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New ‘Rethinking Pell Grants’ Report Explores Ways to Meet the Needs of Younger and Older Students

Report Offers Recommendations To Make The Pell Grant Program Stronger And More Effective

WASHINGTON — A new report released by the Rethinking Pell Grants Study Group proposes that in order to meet the needs of today’s diverse student body, the Pell Grant program’s one-size-fits-all approach to helping low-income students should be replaced with separate paths for younger college undergraduates and older adults.

The Study Group — convened by the College Board and funded by the Bill & Melinda Gates Foundation and Lumina Foundation — developed a series of recommendations for improving the Pell Grant program so that it better supports educational access and attainment for low-income students — both younger and older. The 14-member group included experts in higher education finance, student aid, workforce development, college administration and policy analysis. 

The two paths outlined in the Rethinking Pell Grants report — referred to as Pell Y for younger students and Pell A for older adult students — recognize that the Pell Grant program is trying to serve “multiple populations with very different educational and career goals.” The report notes that in 2010, 44 percent of Pell Grant recipients were over the age of 24, while eligibility for a full 60 percent of grant recipients was determined without regard to their parents’ circumstances. The report also notes that completion rates are particularly low for adult learners and suggests that a better Pell Grant program is part of the solution.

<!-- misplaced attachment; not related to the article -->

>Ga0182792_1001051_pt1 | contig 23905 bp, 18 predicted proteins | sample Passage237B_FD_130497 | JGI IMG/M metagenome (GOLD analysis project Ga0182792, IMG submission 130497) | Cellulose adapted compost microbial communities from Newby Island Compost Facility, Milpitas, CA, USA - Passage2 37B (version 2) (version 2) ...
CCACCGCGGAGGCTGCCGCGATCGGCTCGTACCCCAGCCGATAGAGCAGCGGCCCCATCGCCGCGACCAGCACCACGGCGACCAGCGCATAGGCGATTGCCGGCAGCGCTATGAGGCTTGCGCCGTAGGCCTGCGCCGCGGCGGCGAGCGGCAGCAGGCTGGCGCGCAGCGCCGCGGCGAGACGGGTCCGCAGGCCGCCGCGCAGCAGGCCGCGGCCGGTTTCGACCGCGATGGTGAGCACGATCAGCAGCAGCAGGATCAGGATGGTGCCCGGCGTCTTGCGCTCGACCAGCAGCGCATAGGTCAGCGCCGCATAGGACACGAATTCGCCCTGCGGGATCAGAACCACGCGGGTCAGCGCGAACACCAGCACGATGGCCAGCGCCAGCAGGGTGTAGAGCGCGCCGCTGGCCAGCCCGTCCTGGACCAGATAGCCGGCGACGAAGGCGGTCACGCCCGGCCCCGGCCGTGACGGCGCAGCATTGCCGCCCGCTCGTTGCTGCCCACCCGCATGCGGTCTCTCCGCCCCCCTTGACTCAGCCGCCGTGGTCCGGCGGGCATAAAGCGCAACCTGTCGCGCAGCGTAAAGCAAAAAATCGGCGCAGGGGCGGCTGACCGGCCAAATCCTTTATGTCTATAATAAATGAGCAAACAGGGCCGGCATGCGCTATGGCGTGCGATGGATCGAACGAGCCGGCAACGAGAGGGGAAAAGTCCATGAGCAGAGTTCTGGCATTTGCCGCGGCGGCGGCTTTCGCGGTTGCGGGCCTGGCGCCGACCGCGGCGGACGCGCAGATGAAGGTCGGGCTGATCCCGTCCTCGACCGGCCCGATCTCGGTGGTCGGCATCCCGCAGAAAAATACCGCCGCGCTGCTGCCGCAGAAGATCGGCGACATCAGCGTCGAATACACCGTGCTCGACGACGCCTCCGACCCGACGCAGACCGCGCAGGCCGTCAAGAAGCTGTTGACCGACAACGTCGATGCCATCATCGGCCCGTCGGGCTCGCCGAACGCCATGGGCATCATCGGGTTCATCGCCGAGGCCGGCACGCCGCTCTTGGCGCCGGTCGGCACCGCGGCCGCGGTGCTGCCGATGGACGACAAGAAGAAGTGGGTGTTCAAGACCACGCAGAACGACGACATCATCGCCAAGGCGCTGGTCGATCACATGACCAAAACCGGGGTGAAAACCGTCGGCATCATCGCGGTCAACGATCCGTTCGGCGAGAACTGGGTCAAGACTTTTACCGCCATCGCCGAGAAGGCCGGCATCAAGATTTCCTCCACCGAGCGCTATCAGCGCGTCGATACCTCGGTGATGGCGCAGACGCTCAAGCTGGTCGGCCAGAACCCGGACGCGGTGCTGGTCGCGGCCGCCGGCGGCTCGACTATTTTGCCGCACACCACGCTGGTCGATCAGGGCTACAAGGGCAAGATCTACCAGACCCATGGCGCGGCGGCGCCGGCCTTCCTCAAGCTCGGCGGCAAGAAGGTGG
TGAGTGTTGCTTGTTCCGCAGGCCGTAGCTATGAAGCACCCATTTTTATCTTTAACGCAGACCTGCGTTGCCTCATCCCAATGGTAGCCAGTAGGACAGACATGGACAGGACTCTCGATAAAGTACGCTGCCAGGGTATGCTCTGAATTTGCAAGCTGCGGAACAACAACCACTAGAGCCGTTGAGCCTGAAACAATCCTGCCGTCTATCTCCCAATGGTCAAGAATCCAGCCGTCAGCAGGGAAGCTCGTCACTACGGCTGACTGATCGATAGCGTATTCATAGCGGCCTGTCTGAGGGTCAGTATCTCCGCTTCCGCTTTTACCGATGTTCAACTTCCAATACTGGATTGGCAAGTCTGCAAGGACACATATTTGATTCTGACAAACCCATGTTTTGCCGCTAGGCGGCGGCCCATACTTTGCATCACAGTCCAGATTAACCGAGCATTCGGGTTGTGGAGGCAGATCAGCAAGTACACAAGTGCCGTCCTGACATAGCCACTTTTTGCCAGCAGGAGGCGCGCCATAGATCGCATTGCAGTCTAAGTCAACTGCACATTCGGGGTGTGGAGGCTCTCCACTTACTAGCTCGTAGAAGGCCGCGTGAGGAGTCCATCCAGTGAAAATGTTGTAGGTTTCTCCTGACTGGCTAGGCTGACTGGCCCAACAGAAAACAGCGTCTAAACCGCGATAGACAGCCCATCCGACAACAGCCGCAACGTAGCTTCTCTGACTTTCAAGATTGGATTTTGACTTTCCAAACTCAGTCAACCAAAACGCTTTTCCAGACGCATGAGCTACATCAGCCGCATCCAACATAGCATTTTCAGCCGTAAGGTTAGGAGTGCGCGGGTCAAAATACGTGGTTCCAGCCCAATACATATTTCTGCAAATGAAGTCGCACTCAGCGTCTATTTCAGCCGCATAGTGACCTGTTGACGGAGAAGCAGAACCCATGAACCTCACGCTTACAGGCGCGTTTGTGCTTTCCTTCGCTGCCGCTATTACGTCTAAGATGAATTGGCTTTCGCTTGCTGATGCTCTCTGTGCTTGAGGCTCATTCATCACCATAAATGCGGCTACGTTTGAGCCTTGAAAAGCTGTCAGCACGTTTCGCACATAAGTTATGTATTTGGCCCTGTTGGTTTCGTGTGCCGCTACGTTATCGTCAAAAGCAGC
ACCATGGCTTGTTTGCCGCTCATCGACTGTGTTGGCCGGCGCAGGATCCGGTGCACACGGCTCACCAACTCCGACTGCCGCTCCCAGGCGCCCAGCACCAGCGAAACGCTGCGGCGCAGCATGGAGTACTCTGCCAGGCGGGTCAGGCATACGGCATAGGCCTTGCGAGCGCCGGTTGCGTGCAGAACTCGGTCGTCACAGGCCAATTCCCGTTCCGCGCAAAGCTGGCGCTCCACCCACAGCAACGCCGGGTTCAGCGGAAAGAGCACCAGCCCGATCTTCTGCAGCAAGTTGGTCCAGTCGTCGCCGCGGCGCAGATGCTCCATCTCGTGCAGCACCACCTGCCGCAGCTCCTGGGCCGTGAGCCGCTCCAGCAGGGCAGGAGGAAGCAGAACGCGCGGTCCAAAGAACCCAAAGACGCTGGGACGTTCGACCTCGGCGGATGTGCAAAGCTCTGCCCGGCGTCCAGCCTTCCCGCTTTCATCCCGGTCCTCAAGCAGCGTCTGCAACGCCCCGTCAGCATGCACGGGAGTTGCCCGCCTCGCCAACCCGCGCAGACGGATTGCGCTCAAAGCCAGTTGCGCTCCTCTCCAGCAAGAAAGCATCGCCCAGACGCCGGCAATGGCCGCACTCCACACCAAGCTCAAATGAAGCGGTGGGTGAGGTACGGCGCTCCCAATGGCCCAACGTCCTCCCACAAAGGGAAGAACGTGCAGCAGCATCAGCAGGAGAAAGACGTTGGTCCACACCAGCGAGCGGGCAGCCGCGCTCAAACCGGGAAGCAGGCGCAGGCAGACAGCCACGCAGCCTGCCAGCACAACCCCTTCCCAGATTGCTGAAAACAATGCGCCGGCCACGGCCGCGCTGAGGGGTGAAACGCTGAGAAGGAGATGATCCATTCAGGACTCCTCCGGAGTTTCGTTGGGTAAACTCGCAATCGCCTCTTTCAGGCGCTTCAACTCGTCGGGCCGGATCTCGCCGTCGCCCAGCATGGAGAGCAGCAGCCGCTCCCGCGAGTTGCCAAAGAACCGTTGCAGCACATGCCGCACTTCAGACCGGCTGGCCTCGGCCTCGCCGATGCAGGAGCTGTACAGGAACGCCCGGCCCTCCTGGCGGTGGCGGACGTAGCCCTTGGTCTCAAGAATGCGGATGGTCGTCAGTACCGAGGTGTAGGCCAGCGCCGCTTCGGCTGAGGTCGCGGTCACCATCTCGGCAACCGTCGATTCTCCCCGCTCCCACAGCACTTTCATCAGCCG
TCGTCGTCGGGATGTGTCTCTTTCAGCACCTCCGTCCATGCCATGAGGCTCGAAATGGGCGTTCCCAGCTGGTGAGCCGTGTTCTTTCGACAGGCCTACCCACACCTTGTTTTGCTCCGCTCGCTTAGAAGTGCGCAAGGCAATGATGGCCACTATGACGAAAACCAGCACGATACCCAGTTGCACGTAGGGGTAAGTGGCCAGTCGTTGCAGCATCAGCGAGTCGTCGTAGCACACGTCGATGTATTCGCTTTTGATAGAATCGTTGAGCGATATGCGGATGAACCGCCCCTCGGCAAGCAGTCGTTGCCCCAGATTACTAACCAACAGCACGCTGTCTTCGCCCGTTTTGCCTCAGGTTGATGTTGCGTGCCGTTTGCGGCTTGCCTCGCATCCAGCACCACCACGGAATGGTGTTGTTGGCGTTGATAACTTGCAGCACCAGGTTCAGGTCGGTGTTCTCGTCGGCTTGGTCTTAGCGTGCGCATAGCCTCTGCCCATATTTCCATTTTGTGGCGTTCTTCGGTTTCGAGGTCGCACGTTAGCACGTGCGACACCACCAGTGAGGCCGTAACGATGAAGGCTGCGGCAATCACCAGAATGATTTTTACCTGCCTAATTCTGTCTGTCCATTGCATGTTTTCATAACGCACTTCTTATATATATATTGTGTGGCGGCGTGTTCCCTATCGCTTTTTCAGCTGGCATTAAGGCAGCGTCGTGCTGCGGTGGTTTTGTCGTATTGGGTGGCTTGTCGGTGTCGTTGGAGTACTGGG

“Many older students are seeking preparation for specific occupations; the Pell Grant program is their most reliable source of funding and should be designed to support them more effectively,” said Sandy Baum, chair of the Study Group. “With so many students – particularly older students – leaving school without earning credentials, we must ask whether a redesigned Pell Grant program could make a difference.”

The Study Group proposes providing strong counseling to older students before they commit to specific institutions and programs, and strengthening the information and guidance available to all students. In addition, the new policy report urges the federal government to:

• Simplify the application process and eligibility determination for both younger and older students;

• Support award levels that fund students based on the number of credits (or other measures of progress) for which they are enrolled, removing restrictions that discourage timely completion, such as not providing funds for summer classes after a regular academic year; 

• Establish a new program of financial incentives for colleges that do the best job of helping Pell Grant recipients complete their academic programs, redirecting funds now devoted to Federal Work-Study and Supplemental Educational Opportunity Grants to this new program; and

• Create education accounts for low-income children that would accrue funds annually to help them pay for college expenses.